The US was expected to demand an immediate halt to North Korea's nuclear programme as a condition of further talks taking place. If that condition is met, Washington may seek a deal under which Pyongyang agreed to dismantle permanently its nuclear facilities, verified by intrusive inspections. The US might also demand a reduction in conventional forces and an improvement in human rights, analysts say.

However, they also warn that North Korea is reluctant to give up its nuclear capability, which provides an otherwise weak country with power and security. Pyongyang has demanded a non-aggression pact from the US in return for abandoning its nuclear ambitions and is also expected to ask for economic assistance.

"There is absolutely no way that Kim Jong-il will give up his nuclear programme. It is the only thing he has. The whole economy, the whole hierarchy is geared towards it," says one foreigner who travels regularly to Pyongyang and has met many senior members of the government there.

Washington is determined to avoid a repeat of the 1994 Agreed Framework, which it says would amount to a cave-in to nuclear blackmail.

The bleak outlook for diplomacy is complemented by the picture obtained by visitors to China's border region with North Korea, one of the few areas from which western journalists - banned by Pyongyang from reporting freely within the country - can form impressions of the secretive state.

Several people with special permission to visit North Korea said yesterday that the country appeared to be preparing for war. "They are all talking about war with America," said one visitor who returned from Rajin Sombong, the country's only special economic zone. "They are all going around yelling 'war with America', 'overthrow America'." Another visitor, who declined to be identified, said young men and some young women were being drafted into the country's militia, a support force for the country's vast standing army. "They all think there will be war with the US and they seem to really believe it," said one ethnic Korean Chinese citizen who returned this week.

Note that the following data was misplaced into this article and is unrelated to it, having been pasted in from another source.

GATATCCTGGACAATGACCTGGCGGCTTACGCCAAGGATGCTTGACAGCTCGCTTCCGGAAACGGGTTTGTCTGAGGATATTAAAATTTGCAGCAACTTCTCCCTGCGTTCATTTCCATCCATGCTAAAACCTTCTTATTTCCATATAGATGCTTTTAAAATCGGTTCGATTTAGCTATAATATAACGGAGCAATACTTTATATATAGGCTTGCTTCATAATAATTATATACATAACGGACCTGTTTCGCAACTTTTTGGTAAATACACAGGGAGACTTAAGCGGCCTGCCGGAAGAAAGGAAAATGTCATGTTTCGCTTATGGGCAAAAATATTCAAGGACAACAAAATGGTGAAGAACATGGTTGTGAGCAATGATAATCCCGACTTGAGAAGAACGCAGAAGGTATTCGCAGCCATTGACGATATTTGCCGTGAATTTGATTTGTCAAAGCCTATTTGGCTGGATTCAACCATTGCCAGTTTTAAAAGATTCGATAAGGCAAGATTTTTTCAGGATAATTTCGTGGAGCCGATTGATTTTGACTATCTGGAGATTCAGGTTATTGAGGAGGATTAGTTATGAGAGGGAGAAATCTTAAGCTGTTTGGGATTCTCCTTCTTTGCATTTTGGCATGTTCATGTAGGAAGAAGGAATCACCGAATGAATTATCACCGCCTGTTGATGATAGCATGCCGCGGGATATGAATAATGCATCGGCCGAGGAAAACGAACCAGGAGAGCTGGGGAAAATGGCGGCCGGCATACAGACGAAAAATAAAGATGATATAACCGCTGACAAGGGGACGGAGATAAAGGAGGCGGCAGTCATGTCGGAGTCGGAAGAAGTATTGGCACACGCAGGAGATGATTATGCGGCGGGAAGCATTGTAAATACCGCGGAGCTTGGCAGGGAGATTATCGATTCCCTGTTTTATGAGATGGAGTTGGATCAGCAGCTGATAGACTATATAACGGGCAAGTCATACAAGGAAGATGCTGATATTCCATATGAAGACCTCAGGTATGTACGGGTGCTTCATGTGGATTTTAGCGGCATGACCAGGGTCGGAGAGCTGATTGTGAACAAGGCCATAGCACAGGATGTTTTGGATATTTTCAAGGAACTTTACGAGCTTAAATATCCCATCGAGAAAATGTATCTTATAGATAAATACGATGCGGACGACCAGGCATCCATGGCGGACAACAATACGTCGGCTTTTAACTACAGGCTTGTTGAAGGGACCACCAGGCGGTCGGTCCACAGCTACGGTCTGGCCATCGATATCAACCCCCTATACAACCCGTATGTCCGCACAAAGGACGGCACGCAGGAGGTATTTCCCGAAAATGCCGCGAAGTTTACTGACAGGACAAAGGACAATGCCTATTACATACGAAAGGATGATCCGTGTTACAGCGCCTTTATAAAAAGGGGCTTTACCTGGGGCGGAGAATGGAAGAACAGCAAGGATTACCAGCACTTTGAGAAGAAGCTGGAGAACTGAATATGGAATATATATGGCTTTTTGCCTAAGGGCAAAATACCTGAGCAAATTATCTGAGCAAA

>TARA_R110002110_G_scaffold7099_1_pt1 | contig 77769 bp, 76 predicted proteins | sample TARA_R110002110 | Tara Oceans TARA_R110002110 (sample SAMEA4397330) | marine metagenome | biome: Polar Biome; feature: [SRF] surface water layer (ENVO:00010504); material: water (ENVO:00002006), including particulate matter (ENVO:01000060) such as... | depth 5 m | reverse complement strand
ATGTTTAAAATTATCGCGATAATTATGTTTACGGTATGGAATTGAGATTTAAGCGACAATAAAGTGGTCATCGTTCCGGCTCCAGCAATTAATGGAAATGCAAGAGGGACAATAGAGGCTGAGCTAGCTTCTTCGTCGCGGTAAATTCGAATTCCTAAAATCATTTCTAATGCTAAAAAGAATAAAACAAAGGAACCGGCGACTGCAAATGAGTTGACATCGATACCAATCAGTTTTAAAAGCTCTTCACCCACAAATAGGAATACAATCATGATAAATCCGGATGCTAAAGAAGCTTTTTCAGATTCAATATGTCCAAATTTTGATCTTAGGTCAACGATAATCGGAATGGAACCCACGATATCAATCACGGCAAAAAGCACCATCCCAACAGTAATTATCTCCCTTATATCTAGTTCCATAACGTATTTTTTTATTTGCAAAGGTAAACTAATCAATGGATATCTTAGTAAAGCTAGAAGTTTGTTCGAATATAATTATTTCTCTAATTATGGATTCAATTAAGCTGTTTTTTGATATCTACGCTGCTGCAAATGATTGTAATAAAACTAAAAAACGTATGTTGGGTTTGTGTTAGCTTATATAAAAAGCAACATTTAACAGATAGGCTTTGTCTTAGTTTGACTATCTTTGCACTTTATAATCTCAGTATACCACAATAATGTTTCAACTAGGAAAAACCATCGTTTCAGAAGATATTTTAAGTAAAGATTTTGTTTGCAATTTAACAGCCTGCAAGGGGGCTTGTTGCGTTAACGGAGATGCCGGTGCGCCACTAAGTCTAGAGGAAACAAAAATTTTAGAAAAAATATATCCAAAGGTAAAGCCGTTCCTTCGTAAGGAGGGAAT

Exacerbating tensions within the country is an economy in free-fall towards mass starvation, according to other recent visitors. Price reforms launched in July last year have failed, sparking inflation and the sharp depreciation of the national currency.

A significant decline in the tonnage of food aid that Pyongyang receives from the international donor community has increased the number of people unable either to buy food staples or to benefit from government handouts. "The Workers' party takes the [international] food aid for themselves and the poor hungry people don't get any of it," said one North Korean who recently fled to China's border area.

The result of this gathering gloom is that the numbers of Koreans trying to flee their country has grown, eliciting a reciprocal response from the border patrols up and down the Tumen river. One North Korean escapee, cowering in a safe house in the wooded valleys on the Chinese side of the border, was living in fear of being sent back by the Chinese police.

She had married a Chinese citizen during her stay in China - a fact that marks her out in the eyes of the North Korean guards, who reserve particularly harsh punishment for three types of repatriated refugee: those who were in the military, those who have had contact with Christian missionaries in China and those who marry Chinese.

"They [the North Korean authorities] believe that marriage with Chinese citizens dilutes the purity of the Korean race," said one person familiar with the situation. "Such refugees, if they are returned to North Korea, are usually executed or sentenced to long terms in prison."